Ticks, insects, snakes, and other wildlife are also hazards.

  • If you notice a tick on your dog, you must carefully remove it with an extruder. Treat the bite site with antiseptic. Monitor the dog’s condition. In case of lethargy, fever, refusal of food, urination with blood, it is necessary to end the campaign and urgently contact the clinic.
  • The dog may have been bitten by a snake, either venomous or nonvenomous. The dog may have inadvertently stepped on the snake’s tail or started chasing it out of a hunting interest. Dogs usually get bitten in the nose, lips, tongue or front paws area. The muzzle swells, behavior changes, restlessness, movement disorders, and vomiting occur when a venomous snake bites. If the snake was not venomous, such as the snake or copperhead, or in the south the extremely aggressive Caspian snake, treat the wounds with peroxide. If your dog has been bitten by a venomous snake – in the midlands it’s usually a common viper, you may meet a Caucasian viper, viper and copperhead – wash the bite site with hydrogen peroxide, but in no case alcohol or ether, which can help absorb the venom. Limit the dog’s movement, apply ice to the bite area, give the dog an antihistamine – Suprastin or Tavegil, and plenty of fluids. Tourniquets are highly discouraged – their application causes disruption of blood flow, but almost always dramatically worsens the condition of the victim, and can also lead to necrosis. Contacting a veterinarian is required.
  • If the dog has been stung by a bee, or other stinging insect – do not panic. Examine the wound, remove the venom pouch if any (bees and bumblebees leave a jagged sting with a venom pouch in the skin, wasps and hornets do not, they have a smooth sting and can sting several times). Treat the sting with peroxide and give your dog an antihistamine. The most common bites are to the dog’s face, nose, mouth and paws. The injured area swells and the dog may go into shock: difficulty breathing, blue tongue, foam from the mouth, vomiting, loss of consciousness – depends on the tolerance of the venom. If you notice symptoms that indicate shock – you need to go to the vet.
  • Wild animals. A dog can run after any wild animal, chasing out of hunting excitement – regardless of breed. An animal – can both run away and fight back if it is large and confident – such as a bear or wild boar. Even a deer or elk can kick the dog very considerably with their sharp hooves if it gets too close. If interest in a wild animal is noticed, the dog should be recalled and leashed. Don’t let him play with hedgehogs, they’re usually full of parasites due to their needles and can carry rabies. When chasing birds, foxes, deer or others, a dog can get hurt while running after them, or fall off rocks without looking where he’s running.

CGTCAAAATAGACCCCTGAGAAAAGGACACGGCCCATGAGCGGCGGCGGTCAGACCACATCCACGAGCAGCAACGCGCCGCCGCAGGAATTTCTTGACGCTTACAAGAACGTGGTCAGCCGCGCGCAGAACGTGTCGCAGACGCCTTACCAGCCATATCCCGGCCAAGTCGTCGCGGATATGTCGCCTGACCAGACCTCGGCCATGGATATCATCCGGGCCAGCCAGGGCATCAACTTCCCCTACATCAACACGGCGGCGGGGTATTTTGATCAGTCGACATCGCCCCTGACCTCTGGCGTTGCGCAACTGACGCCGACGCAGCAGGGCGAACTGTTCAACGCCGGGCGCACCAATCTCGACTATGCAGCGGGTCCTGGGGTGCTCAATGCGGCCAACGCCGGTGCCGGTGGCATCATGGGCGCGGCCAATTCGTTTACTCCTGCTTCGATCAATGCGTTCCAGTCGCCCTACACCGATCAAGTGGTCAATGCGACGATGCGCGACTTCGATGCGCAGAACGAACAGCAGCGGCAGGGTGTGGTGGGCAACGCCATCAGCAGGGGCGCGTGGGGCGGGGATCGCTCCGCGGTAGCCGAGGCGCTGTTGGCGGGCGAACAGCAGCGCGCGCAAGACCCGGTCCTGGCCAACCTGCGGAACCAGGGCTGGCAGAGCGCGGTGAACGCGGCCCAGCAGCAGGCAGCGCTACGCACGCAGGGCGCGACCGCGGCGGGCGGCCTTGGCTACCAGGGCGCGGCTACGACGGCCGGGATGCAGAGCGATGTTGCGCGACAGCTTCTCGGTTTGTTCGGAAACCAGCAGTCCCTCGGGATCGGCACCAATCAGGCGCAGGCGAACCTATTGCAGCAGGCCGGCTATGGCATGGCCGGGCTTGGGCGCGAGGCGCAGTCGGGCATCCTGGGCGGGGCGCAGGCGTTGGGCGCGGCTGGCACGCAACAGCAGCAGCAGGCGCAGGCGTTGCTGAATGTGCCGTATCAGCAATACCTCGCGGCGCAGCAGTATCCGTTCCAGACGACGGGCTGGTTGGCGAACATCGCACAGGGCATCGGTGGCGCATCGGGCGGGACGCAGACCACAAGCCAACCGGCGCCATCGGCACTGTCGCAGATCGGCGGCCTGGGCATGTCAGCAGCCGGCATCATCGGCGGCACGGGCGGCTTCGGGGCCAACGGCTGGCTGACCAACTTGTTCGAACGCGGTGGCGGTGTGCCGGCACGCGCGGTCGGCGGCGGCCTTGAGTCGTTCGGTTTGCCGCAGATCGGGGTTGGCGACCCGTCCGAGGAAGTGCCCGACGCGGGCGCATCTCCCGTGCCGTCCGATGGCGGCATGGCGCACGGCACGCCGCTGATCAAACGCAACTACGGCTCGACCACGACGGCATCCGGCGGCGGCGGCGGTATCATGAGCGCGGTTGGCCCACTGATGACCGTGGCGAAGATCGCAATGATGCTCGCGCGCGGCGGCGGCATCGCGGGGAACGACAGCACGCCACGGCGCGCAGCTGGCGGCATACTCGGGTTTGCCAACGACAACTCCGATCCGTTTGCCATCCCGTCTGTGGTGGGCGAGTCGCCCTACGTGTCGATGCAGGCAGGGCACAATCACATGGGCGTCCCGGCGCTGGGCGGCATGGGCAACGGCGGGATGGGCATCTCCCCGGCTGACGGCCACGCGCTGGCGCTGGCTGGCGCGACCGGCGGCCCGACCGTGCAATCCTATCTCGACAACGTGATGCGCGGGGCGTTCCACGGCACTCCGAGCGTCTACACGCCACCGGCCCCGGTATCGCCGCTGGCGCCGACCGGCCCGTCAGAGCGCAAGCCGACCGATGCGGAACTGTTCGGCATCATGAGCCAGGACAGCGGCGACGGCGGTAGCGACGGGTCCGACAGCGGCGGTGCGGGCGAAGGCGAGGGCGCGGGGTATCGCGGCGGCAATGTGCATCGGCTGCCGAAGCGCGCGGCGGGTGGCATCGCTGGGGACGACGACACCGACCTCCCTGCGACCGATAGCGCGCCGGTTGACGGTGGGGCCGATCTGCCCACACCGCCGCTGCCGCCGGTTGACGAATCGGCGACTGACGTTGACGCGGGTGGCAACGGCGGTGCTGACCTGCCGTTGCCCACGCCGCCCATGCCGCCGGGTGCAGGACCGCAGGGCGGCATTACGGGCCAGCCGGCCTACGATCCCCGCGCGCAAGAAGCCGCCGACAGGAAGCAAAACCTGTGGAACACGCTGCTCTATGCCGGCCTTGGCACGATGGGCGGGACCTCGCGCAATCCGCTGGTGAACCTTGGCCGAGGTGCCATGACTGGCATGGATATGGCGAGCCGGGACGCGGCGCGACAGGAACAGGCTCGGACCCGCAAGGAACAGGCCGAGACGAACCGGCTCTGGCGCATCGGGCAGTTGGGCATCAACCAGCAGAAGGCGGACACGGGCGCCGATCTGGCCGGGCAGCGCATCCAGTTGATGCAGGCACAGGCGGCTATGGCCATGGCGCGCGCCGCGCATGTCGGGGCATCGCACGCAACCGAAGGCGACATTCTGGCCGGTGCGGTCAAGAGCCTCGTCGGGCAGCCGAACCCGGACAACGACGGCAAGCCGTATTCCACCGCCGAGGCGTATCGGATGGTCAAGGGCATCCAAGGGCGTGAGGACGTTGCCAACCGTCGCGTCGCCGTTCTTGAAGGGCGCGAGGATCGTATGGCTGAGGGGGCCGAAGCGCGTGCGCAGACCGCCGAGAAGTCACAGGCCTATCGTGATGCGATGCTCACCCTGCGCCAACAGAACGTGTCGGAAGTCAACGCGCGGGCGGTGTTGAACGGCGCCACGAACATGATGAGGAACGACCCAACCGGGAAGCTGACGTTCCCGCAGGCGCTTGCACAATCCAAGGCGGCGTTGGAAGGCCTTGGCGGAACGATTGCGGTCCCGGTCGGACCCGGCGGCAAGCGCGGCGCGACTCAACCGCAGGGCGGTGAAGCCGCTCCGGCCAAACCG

• The dog can be carried on a leash and supported in dangerous sections of the trail – fording or, if the dog is not big, carried in hands if the stream carries it away. on rocks – it’s safer to climb up on its own. Dogs are instinctively afraid of heights and walk carefully. When a leashed human or dog falls, there is a very high probability of falling and more serious injury to both of them. Going down is scarier and more difficult for them. It may require your participation to help them get down. A dog, when he sees people coming down where he is scared, will often panic, whimper or howl – he is afraid you will leave him. The dog can behave unpredictably – jump down or start looking for other ways and get stuck even worse. That’s why you don’t have to leave the dog last. Let one person stay with him and guide him, while the other person takes him downstairs. Rock fall: dangerous for both the dog and the owner, as the dog from above can bring rocks down on people. Everyone should walk together in such places. If the dog doesn’t obey the side command, you should take him on a leash. If the hike is difficult, with steep sections, it is necessary to prepare the dog a few months in advance, to develop balance and equilibrium, to exercise on equipment, and to make short forays into nature.

Your dog needs to be in good physical shape to successfully make it all the way. Increase his walk time, vary the terrain on which you walk, and play more active games. The ideal is a preparatory one-day trip out of town. This will help to assess the strength of the two of you, and the subsequent hike to have fun and benefit.